Avatsara (Sanskrit: अवत्सार, romanizedAvatsāra) is a rishi (sage) featured in the Rigveda. His name first appears in Sukta 44 of the Fifth Mandala.[1][2]


Avatsara is the main poet of Sukta 44 of the Fifth Mandala of the Rigveda, whose hymn addressed to the class of Rigvedic deities called the Visvedevas. He is known for the set of eight hymns of four mantras each appearing in the Rigveda viz. Suktas IX.53 to IX.60, and also in the Samaveda (SV.757, SV.1717).[3] He is stated to be the chief priest of the gods. He is described to offer Agni the six-syllable oblation – O Agni, enjoy the oblation, and was set-free.[4] According to Satyasadha (21.3.13), the Kashyapa pravara (lineage) consists of three rishi–ancestors: – Kashyapa, Avatsara, and Naidhruva.[5] The lineage also belongs to the two of the Sandilya variations.[6]There are eight notable sages belonging to the Kashyapa family – Kashyapa, Avatsara, Nidhruva, Rebha, Devala, Asita, Bhutamsa, and Vivrha; two unnamed sons of Rebha were also authors of Rigvedic hymns.[7]

He is more known for the Suktas 53 to 60 of the Ninth Mandala; these Suktas contain four mantras each, all composed in the Gayatri Metre. In the Rigveda, he addresses Ishvara as, "the fully armed and endowed with many subtle and fine divine powers and destroyer of all evil forces" (RV.IX.53.1). He then addresses Ishvara as, "the purifier or the pure, brilliant as the Sun".[8]

His name appears in the Yajurveda, (Y.V.III.i & III.xviii) where he prays to Agni,[9] and in the Aitareya Brahmana and the Kausitaki Brahmana. From the verses of the Aitareya Brahmana (A.B. ii.24) and Kausitaki Brahmana (K.B.viii.6), both pertaining to the Sacrifice of the Five Oblations, it is stated that Avatsara had reached the home of Agni and had conquered the highest world.[10]

In Rigveda Sukta IX.53, he reminds us that the learned people extract the wisdom of the ancients from the Vedas which are enlightening, and in Rigveda mantra IX.60.3 he states that the Lord, in the form of knowledge and consciousness, resides in the cleansed mind and heart of the learned people and in the mind and heart of all those who know the Lord fully without being aware of knowing Him.[11]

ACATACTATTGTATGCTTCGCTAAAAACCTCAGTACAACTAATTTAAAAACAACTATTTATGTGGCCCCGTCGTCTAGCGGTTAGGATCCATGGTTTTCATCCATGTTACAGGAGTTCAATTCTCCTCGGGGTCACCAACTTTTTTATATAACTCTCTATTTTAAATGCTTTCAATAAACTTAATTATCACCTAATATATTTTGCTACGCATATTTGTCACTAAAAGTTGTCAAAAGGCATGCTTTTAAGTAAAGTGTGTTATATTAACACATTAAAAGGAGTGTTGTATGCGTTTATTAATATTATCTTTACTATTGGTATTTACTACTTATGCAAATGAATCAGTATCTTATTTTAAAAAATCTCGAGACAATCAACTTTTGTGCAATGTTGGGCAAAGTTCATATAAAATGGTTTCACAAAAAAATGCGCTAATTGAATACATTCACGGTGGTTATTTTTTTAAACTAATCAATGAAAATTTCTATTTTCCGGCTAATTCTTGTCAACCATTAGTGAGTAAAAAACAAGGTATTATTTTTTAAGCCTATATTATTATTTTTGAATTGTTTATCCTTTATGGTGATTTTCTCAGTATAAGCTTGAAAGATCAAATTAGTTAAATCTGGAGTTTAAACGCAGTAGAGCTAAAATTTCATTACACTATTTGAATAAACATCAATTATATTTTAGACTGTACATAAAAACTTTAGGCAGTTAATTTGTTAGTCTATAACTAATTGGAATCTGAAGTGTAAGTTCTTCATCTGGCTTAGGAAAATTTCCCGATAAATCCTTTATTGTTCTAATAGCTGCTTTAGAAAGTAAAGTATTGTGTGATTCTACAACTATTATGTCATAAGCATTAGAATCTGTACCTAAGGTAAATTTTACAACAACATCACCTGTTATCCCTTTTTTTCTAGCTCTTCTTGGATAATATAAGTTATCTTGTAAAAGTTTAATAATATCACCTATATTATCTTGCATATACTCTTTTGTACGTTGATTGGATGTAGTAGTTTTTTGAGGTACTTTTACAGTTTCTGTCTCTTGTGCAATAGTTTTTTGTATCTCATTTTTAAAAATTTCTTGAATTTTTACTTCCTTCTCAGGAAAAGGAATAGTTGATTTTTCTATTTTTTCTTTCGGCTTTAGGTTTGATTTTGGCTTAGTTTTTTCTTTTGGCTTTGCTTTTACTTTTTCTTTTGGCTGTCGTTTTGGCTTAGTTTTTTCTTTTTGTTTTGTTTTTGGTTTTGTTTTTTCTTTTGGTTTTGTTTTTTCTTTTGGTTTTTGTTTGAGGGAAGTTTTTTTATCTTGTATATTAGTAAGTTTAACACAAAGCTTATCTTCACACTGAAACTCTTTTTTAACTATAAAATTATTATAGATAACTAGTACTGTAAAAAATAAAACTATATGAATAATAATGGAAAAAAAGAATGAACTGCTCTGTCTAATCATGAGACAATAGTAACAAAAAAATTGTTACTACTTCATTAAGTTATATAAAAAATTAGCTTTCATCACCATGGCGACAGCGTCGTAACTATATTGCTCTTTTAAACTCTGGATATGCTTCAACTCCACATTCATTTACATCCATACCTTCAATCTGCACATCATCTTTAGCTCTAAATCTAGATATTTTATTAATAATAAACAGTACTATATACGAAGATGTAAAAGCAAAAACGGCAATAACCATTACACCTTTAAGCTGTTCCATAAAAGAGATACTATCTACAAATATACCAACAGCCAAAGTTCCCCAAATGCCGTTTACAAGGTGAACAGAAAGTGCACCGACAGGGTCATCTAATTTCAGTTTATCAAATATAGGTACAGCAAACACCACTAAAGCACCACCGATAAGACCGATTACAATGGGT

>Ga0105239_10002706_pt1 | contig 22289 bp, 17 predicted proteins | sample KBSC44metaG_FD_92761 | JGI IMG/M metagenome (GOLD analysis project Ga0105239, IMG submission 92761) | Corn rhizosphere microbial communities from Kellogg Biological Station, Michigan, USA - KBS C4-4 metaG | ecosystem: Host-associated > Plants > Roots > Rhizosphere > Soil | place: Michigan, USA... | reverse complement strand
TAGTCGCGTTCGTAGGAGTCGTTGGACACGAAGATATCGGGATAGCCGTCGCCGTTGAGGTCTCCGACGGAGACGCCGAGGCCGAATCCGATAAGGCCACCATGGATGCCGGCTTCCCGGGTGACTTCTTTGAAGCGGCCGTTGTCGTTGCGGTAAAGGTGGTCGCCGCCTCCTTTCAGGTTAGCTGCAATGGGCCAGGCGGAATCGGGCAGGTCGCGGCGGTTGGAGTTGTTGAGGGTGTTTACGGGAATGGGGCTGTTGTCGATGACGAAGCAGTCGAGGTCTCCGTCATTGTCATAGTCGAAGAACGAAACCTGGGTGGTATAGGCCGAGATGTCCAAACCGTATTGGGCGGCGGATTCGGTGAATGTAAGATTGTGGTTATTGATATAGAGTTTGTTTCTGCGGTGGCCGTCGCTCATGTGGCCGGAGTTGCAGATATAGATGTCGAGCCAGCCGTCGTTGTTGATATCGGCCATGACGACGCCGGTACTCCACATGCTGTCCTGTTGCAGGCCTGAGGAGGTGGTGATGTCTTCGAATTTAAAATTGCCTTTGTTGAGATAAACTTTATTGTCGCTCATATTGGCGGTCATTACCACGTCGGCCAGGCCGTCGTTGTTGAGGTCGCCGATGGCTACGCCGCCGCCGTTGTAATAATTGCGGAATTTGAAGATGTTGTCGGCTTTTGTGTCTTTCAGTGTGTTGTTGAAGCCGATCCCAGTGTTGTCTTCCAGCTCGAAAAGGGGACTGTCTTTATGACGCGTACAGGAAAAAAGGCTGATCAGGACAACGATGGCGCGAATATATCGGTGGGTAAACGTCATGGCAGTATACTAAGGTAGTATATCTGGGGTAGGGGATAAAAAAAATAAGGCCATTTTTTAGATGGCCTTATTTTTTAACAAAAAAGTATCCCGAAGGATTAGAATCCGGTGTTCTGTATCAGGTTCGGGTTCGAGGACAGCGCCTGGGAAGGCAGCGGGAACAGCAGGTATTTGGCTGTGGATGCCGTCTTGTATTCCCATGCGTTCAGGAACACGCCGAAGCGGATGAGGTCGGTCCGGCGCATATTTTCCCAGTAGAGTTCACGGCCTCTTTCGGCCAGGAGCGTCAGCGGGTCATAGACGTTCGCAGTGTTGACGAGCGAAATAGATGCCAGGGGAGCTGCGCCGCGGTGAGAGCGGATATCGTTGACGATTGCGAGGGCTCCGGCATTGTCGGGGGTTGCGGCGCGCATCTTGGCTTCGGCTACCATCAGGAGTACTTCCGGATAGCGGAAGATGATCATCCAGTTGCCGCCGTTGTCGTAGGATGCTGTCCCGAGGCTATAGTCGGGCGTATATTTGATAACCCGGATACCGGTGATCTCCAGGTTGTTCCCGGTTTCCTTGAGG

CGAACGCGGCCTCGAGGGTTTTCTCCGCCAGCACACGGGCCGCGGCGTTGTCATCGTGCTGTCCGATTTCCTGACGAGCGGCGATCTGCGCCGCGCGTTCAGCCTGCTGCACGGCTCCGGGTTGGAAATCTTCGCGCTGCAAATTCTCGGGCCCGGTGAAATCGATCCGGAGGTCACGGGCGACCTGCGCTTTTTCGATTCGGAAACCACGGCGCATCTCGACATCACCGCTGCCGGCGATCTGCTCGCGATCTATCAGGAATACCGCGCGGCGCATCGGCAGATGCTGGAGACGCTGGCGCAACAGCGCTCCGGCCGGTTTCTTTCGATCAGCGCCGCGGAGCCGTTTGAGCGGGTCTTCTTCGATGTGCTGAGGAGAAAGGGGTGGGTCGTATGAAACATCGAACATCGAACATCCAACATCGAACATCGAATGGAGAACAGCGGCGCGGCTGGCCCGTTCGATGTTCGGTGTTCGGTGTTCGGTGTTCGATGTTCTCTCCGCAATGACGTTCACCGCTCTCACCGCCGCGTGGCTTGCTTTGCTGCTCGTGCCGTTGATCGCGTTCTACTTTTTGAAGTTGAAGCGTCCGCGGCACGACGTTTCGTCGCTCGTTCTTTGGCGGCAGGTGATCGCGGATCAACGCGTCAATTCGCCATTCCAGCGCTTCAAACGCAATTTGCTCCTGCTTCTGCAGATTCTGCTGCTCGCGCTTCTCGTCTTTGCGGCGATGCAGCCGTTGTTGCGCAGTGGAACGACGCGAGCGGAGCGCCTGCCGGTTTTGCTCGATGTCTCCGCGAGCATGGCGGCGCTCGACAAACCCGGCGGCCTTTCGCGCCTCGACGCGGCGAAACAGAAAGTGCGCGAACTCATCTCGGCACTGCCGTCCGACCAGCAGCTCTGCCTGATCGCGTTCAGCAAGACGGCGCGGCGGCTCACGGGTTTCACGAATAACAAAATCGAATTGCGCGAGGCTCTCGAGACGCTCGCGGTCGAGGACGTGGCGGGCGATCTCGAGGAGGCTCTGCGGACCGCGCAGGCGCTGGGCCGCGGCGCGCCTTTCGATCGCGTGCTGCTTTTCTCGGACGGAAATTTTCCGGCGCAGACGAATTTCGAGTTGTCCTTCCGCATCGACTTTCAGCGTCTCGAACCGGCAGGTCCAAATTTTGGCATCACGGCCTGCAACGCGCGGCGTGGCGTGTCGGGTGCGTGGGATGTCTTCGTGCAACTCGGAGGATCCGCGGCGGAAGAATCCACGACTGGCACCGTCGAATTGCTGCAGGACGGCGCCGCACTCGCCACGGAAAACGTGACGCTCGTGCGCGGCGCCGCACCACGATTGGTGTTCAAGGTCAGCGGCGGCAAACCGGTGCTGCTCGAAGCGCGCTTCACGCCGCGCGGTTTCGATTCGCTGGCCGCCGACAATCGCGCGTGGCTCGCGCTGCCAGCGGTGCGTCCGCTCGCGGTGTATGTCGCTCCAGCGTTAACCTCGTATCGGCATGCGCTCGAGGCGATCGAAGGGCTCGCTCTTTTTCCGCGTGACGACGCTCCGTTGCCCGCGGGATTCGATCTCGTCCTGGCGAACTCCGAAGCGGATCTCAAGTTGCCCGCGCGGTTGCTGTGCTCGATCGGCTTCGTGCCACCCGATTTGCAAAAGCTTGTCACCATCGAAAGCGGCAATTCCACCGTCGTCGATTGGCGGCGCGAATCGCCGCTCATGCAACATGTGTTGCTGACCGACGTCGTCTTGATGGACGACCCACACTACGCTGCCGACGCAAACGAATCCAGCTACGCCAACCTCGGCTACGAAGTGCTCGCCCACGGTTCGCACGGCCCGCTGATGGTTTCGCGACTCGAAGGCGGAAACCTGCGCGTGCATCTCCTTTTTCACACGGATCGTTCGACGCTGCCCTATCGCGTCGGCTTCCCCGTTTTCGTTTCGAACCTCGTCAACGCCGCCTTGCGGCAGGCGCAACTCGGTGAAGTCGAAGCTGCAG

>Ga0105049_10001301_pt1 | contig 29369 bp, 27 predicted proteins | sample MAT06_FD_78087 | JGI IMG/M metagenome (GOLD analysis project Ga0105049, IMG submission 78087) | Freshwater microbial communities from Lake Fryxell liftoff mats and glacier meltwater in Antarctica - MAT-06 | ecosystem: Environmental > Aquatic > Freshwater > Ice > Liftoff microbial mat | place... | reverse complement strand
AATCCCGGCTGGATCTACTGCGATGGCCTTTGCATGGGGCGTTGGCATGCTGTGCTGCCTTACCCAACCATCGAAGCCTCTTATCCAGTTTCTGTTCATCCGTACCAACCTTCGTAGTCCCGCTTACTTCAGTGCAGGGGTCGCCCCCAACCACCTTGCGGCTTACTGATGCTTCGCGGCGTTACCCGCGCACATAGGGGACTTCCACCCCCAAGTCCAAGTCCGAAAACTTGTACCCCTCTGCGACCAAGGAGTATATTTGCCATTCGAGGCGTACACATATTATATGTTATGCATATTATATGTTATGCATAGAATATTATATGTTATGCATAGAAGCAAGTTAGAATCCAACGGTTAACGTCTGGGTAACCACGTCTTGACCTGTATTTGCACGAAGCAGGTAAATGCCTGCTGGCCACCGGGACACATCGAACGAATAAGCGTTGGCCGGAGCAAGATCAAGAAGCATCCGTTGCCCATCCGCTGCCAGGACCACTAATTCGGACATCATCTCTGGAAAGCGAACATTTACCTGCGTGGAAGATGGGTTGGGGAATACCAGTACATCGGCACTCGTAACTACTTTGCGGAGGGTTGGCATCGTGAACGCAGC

Avatsara is described to be the son of Kashyapa, who whose lifetime was later than Vamadeva (son of Maharishi Gautama), but earlier than Atri.[12] The word, Avata, denotes an artificially dug up water-source or an artificial well.[13][14]

Apart from Kashyapa, the son of Marichi, there appears to have been a second Kashyapa who was the father of Avatsara, Narada and Arundhati, the wife of Vasishtha and it was this second Kashyapa who was one of the Saptarishi.[15][16][17] According to the list of sages provided by the Matsya Purana, Kashyapa had two sons – Avatsara and Asita; Nidhruva and Rebha were Avatsara’s son. But this list is doubted; the genealogy otherwise gives three groups among the Kashyaps, the Sandliyas, Naidhruvas and Raibhyas.[18]

From Book IV Chapter VIII of the Srimad Bhagvatam it is learnt though Maitreya that Dhruva, the son of Uttanapada through Suruti, and the grandson of Svyambhuva Manu, had by his first wife Brahmi, two sons, Vatsara and Kalmavatsara or Kalpa.[19][20]


  1. ^ Shrikant G.Talageri. The Rig Veda: A Historical Analysis (PDF). Aditya Prakashan. Archived from the original (PDF) on 2014-01-16. Retrieved 2014-01-16.
  2. ^ Jayantanuja Bandopadhayaya (2007). Class and Religion in Ancient India. Anthem Press. p. 13. ISBN 9781843313328.
  3. ^ All Four Vedas. Agniveer. 2013-11-10. pp. 124–134, 326, 409–417, 734.
  4. ^ Arthur Barriedale Keith (1998). Rig Veda Brahmanas:The Aitareya and Kausitaki Brahmanas of the Rig Veda. Motilal Banarsidass. p. 419. ISBN 9788120813595.
  5. ^ Dhundiraja Ganesa (1962). Sarautakosah:Encyclopaedia of Vedic Sacrificial Rituals. p. 1016.
  6. ^ The Early Brahmanical System of Gotra and Pravara. Cambridge University Press. 1953. p. 36. ISBN 9781001403793.
  7. ^ Purushottam Lal Bhargava (January 2001). India in the Vedic Age. D.K.Print World. p. 221. ISBN 9788124601716.
  8. ^ Ravinder Kumar Soni. The Illumination of Knowledge. GBD Books. pp. 246–247.
  9. ^ Agniveer (2013-11-10). All Four Vedas. Agniveer. p. 46.
  10. ^ Arthur Barriedale Keith (1998). Rig Veda Brahmanas:The Aitareya and Kausitaki Brahmanas of the Rig Veda. Motilal Banarsidass. p. 153. ISBN 9788120813595.
  11. ^ Ravinder Kumar Soni. The Illumination of Knowledge. GBD Books. pp. 247–248.
  12. ^ Islamkotob. Rig Veda A Historical Analysis. Islamic Books. p. 102.
  13. ^ Arthur Anthony Macdonell. Vedic Index of Names and Subjects Vol.1. Motilal Banarsidass. pp. 39–40.
  14. ^ Macdonell, A.A.; Keith, A.B. (1995). Vedic Index of Names and Subjects. Motilal Banarsidass. p. 40. ISBN 9788120813328. Retrieved 2015-02-09.
  15. ^ Sita Nath Pradhan (1927). Chronology of Ancient India. Bhartiya Publishing House. p. 90.
  16. ^ Praci-jyoti. Kurukshetra University. 1973.
  17. ^ Ganga Ram Garg (1992). Encyclopaedia of the Hindu World Vol.3. Concept Publishing Company. p. 839. ISBN 9788170223764.
  18. ^ F.E.Pargiter (1997). Ancient Indian Historical Tradition. Motilal Banarsidass. p. 231. ISBN 9788120814875.
  19. ^ Francis Wilford (1799). On the chronology of the Hindus Asiatic Researches Vol. 5. New Jersey College Library. p. 253.
  20. ^ Swami Venkatesananda. The Concise Srimad Bhagvatam. Suny Press. p. 86,90. ISBN 9781438422831.